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Can’t go wrong with gold commems?

In 1982 and 1983 the annual U.S. Mint uncirculated set was abolished.

It was a cost-cutting measure by the Treasury.

We collectors howled.

It was brought back in 1984. It has been sold annually ever since.

Were we mistaken to object to the abolition of the uncirculated set?

Our position was understandable.

All the Mint offered collectors in 1981 were proof sets and the uncirculated sets and a few medals, including the American Arts Gold Medallion series.

Most collectors bought a proof set and mint set and that was their yearly expenditure for new issues.

In 1981 issue price for the proof set was $11. The uncirculated set was an identical $11 because it had a high face value due to the PDS Anthony dollars in it.

Today, 36 years later, you can buy the proof set for $8.95. The uncirculated set is retailing for $7.95.

In other words, collectors lost money.

When into the void the Olympic commemorative coins arrived in late 1982 you could get a three-coin proof set for $352.

In it was a $10 gold piece and two silver dollars.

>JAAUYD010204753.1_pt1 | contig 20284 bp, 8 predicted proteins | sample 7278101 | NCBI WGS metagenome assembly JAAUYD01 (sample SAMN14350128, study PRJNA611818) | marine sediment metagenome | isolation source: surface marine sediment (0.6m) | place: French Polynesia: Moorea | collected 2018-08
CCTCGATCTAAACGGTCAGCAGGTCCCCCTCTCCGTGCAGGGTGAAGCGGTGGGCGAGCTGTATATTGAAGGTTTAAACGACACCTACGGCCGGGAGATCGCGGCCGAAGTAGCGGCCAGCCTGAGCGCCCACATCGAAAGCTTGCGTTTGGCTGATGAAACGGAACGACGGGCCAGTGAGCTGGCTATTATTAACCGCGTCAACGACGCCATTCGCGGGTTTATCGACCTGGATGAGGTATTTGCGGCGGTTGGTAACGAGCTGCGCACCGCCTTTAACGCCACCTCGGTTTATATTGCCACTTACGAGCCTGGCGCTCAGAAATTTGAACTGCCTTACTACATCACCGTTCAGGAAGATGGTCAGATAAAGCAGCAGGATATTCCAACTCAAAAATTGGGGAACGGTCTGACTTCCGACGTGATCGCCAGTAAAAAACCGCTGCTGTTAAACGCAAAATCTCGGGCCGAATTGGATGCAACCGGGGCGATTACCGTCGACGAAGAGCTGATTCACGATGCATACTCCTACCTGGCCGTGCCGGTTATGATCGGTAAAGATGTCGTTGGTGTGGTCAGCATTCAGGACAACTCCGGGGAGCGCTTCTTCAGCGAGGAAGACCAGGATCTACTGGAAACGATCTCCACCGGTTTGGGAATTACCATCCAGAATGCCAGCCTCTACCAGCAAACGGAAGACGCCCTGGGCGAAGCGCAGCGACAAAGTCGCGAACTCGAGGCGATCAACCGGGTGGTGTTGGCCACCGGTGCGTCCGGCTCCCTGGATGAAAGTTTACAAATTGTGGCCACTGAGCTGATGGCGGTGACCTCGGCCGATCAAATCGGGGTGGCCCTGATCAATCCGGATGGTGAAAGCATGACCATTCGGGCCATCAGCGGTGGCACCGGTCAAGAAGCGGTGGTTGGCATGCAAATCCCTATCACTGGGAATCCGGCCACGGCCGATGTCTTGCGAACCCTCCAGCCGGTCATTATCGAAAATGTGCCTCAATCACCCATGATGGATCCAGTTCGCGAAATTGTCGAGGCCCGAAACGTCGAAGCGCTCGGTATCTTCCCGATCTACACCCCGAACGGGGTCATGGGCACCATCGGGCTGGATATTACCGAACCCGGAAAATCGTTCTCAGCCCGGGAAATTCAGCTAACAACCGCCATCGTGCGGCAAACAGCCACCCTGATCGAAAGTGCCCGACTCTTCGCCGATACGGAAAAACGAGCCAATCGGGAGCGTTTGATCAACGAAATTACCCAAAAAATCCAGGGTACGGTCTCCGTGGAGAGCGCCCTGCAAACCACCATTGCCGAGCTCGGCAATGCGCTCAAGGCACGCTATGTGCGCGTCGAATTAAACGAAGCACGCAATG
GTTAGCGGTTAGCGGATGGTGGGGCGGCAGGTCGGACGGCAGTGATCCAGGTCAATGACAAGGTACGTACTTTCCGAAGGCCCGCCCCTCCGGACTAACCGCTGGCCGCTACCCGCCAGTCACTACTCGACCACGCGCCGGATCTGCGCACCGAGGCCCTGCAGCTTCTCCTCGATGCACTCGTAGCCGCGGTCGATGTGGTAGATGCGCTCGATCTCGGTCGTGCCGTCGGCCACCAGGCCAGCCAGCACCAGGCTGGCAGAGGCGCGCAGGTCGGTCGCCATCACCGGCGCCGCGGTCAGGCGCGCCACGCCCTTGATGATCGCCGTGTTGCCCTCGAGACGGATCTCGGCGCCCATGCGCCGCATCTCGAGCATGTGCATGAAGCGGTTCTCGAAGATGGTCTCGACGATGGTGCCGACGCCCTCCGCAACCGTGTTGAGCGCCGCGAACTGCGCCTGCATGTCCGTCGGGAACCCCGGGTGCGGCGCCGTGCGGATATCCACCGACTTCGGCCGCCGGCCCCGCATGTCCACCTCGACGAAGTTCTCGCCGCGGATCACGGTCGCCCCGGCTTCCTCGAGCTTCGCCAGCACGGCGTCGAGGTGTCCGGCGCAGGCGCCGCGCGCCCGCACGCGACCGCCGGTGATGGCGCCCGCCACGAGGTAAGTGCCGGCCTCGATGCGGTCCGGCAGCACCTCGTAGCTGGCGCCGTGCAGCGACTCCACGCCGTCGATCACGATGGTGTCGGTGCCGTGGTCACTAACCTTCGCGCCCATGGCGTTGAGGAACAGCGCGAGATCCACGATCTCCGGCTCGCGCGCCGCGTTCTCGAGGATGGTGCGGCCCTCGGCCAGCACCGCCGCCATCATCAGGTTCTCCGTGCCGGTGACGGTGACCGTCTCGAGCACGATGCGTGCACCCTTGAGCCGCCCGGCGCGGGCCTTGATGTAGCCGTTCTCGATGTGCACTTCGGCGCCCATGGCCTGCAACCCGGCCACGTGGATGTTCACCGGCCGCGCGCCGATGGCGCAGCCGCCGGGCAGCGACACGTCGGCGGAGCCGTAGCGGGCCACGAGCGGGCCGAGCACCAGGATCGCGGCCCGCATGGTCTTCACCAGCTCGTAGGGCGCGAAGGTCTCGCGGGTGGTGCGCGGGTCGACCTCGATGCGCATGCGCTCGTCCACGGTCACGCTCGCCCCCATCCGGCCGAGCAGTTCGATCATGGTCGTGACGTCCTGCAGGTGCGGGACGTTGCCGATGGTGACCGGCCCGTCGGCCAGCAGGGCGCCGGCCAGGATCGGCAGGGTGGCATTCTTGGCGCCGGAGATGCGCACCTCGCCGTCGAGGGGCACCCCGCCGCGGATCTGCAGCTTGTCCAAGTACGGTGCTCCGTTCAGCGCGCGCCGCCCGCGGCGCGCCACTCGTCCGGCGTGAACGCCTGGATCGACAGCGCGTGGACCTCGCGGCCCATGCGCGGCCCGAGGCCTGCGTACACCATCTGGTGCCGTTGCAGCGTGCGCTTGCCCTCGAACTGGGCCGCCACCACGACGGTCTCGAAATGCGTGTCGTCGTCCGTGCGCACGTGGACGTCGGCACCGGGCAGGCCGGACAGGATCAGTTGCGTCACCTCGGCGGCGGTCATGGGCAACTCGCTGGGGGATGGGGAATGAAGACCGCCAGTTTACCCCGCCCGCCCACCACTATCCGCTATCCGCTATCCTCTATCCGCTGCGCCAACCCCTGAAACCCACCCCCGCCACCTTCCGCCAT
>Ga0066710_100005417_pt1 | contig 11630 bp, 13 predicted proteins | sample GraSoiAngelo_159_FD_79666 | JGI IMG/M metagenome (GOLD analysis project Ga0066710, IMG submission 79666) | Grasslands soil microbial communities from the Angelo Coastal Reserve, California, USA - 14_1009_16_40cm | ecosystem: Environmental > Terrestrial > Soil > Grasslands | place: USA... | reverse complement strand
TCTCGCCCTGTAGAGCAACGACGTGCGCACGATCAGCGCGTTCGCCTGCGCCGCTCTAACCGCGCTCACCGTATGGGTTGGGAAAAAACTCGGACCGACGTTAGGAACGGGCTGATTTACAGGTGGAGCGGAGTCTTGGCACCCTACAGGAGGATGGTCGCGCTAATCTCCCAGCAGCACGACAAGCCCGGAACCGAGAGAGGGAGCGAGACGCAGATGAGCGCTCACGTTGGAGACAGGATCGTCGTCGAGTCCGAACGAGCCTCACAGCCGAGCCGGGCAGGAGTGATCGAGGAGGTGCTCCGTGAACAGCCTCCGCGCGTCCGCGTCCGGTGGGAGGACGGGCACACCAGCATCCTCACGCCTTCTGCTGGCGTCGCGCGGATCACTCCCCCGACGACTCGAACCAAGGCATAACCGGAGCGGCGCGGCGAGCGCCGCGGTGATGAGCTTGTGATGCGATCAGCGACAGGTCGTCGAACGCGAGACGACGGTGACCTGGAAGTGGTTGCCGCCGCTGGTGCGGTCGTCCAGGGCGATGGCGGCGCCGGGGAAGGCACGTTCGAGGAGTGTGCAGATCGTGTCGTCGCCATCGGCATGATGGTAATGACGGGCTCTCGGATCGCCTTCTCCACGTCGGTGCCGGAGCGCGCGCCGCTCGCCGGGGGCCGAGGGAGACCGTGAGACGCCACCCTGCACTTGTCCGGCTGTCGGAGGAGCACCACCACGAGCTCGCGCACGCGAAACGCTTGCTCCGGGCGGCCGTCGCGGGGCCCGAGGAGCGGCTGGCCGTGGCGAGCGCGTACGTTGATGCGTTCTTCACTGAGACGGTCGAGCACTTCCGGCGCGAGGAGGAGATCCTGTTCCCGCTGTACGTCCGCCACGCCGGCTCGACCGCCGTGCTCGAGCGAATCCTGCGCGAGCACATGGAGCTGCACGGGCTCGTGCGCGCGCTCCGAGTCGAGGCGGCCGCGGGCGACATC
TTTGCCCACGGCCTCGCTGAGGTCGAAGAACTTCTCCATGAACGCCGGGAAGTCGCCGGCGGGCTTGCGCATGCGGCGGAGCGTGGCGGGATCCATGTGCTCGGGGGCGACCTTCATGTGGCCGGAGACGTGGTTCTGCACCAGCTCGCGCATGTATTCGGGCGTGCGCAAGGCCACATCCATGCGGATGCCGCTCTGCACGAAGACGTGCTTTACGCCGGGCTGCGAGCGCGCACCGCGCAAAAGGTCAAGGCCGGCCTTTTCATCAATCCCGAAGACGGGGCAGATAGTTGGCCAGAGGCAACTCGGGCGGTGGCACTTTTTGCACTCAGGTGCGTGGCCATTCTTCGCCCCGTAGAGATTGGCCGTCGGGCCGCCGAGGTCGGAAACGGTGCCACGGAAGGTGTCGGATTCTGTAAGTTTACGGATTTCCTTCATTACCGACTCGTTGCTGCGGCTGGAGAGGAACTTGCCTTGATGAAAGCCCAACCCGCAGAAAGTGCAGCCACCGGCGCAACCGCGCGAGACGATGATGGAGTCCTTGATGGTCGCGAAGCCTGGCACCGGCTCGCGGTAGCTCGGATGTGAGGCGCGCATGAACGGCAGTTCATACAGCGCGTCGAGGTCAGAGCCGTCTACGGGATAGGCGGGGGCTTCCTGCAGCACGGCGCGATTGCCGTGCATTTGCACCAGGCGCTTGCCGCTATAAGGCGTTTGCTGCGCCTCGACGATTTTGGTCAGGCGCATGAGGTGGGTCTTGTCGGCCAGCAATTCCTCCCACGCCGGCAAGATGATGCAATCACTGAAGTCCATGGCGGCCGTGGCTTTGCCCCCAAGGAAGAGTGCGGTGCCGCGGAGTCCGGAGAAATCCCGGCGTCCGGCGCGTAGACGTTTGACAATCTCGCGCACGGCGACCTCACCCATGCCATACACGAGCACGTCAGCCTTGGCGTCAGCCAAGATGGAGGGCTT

The $10 contains nearly a half ounce of gold. The silver dollars contain .7734 ounces of silver each.

Let’s figure melt value today with $1,204 gold and $16.96 silver.

The gold weight is .4838 ounce. Melt value is $582.50.

The 1.55 ounces of silver are valued at $26.20.

Combined, the coins are worth $608.70 at melt value.

The set retails for more, sometimes hundred of dollars more.

Collectors bought huge numbers of the Olympic sets. As a result, they are common.

Over time, collectors came to feel like suckers for what was perceived as overpaying for commemoratives.

When gold and silver were low, these charges stung.

But today, as common as the set is, because it contains precious metals, buyers who still have them have made money.

Heirs would thank dear old Dad for having bought the set way back in 1982 if they are looking at inheriting it today.

You know what they would think of the 1981 proof and uncirculated coin set.

So as battered and ridiculed as modern U.S.  commemoratives are today, when heirs 36 years from now take a look at what dear old Dad was buying way back in 2017, what do you think they will conclude?

If they are also collectors, they will be grateful that the money wasn’t spent on clad proof sets and uncirculated coin sets.

Perhaps we all should be buying the Lions silver dollar and the Boys Town gold $5 and silver dollar.

It won’t make us financial geniuses, but we will have a little fun and leave our heirs something of real value.

Buzz blogger Dave Harper has twice won the Numismatic Literary Guild Award for Best Blog and is editor of the weekly newspaper “Numismatic News.”

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